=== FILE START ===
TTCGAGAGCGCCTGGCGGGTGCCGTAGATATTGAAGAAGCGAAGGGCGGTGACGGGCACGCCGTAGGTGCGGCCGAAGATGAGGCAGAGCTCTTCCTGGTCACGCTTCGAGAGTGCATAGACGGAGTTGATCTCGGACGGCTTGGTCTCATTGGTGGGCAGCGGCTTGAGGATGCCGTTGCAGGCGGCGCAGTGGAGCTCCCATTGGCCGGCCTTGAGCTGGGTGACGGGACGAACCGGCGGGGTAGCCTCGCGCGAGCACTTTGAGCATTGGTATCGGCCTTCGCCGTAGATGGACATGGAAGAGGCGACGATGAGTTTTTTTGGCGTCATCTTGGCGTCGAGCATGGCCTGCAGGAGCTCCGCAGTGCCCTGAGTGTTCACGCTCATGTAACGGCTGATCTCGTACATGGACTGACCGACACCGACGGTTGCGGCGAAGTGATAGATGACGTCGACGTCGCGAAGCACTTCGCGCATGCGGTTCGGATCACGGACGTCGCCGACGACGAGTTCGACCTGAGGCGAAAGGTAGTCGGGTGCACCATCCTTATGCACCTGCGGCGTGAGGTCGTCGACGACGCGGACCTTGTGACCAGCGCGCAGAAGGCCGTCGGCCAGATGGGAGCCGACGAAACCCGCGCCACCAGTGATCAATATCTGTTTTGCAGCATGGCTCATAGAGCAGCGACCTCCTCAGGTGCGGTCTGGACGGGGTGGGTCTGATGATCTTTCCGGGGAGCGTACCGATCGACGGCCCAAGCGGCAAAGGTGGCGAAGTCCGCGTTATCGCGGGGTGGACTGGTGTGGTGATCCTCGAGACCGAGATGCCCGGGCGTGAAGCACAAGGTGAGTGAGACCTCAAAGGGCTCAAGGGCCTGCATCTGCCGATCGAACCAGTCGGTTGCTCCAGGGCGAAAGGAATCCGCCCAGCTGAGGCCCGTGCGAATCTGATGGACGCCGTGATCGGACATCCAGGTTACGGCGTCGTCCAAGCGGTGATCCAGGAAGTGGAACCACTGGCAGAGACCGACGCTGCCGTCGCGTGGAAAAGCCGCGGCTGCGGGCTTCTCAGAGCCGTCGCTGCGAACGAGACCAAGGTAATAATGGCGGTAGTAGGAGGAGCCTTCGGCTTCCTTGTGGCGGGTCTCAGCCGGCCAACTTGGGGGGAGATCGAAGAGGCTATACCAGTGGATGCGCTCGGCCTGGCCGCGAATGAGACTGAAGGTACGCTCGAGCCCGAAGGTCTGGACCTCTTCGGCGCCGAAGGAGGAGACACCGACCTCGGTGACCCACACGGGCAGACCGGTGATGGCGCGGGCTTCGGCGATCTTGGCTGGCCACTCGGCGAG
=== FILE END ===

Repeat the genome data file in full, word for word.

TTCGAGAGCGCCTGGCGGGTGCCGTAGATATTGAAGAAGCGAAGGGCGGTGACGGGCACGCCGTAGGTGCGGCCGAAGATGAGGCAGAGCTCTTCCTGGTCACGCTTCGAGAGTGCATAGACGGAGTTGATCTCGGACGGCTTGGTCTCATTGGTGGGCAGCGGCTTGAGGATGCCGTTGCAGGCGGCGCAGTGGAGCTCCCATTGGCCGGCCTTGAGCTGGGTGACGGGACGAACCGGCGGGGTAGCCTCGCGCGAGCACTTTGAGCATTGGTATCGGCCTTCGCCGTAGATGGACATGGAAGAGGCGACGATGAGTTTTTTTGGCGTCATCTTGGCGTCGAGCATGGCCTGCAGGAGCTCCGCAGTGCCCTGAGTGTTCACGCTCATGTAACGGCTGATCTCGTACATGGACTGACCGACACCGACGGTTGCGGCGAAGTGATAGATGACGTCGACGTCGCGAAGCACTTCGCGCATGCGGTTCGGATCACGGACGTCGCCGACGACGAGTTCGACCTGAGGCGAAAGGTAGTCGGGTGCACCATCCTTATGCACCTGCGGCGTGAGGTCGTCGACGACGCGGACCTTGTGACCAGCGCGCAGAAGGCCGTCGGCCAGATGGGAGCCGACGAAACCCGCGCCACCAGTGATCAATATCTGTTTTGCAGCATGGCTCATAGAGCAGCGACCTCCTCAGGTGCGGTCTGGACGGGGTGGGTCTGATGATCTTTCCGGGGAGCGTACCGATCGACGGCCCAAGCGGCAAAGGTGGCGAAGTCCGCGTTATCGCGGGGTGGACTGGTGTGGTGATCCTCGAGACCGAGATGCCCGGGCGTGAAGCACAAGGTGAGTGAGACCTCAAAGGGCTCAAGGGCCTGCATCTGCCGATCGAACCAGTCGGTTGCTCCAGGGCGAAAGGAATCCGCCCAGCTGAGGCCCGTGCGAATCTGATGGACGCCGTGATCGGACATCCAGGTTACGGCGTCGTCCAAGCGGTGATCCAGGAAGTGGAACCACTGGCAGAGACCGACGCTGCCGTCGCGTGGAAAAGCCGCGGCTGCGGGCTTCTCAGAGCCGTCGCTGCGAACGAGACCAAGGTAATAATGGCGGTAGTAGGAGGAGCCTTCGGCTTCCTTGTGGCGGGTCTCAGCCGGCCAACTTGGGGGGAGATCGAAGAGGCTATACCAGTGGATGCGCTCGGCCTGGCCGCGAATGAGACTGAAGGTACGCTCGAGCCCGAAGGTCTGGACCTCTTCGGCGCCGAAGGAGGAGACACCGACCTCGGTGACCCACACGGGCAGACCGGTGATGGCGCGGGCTTCGGCGATCTTGGCTGGCCACTCGGCGAG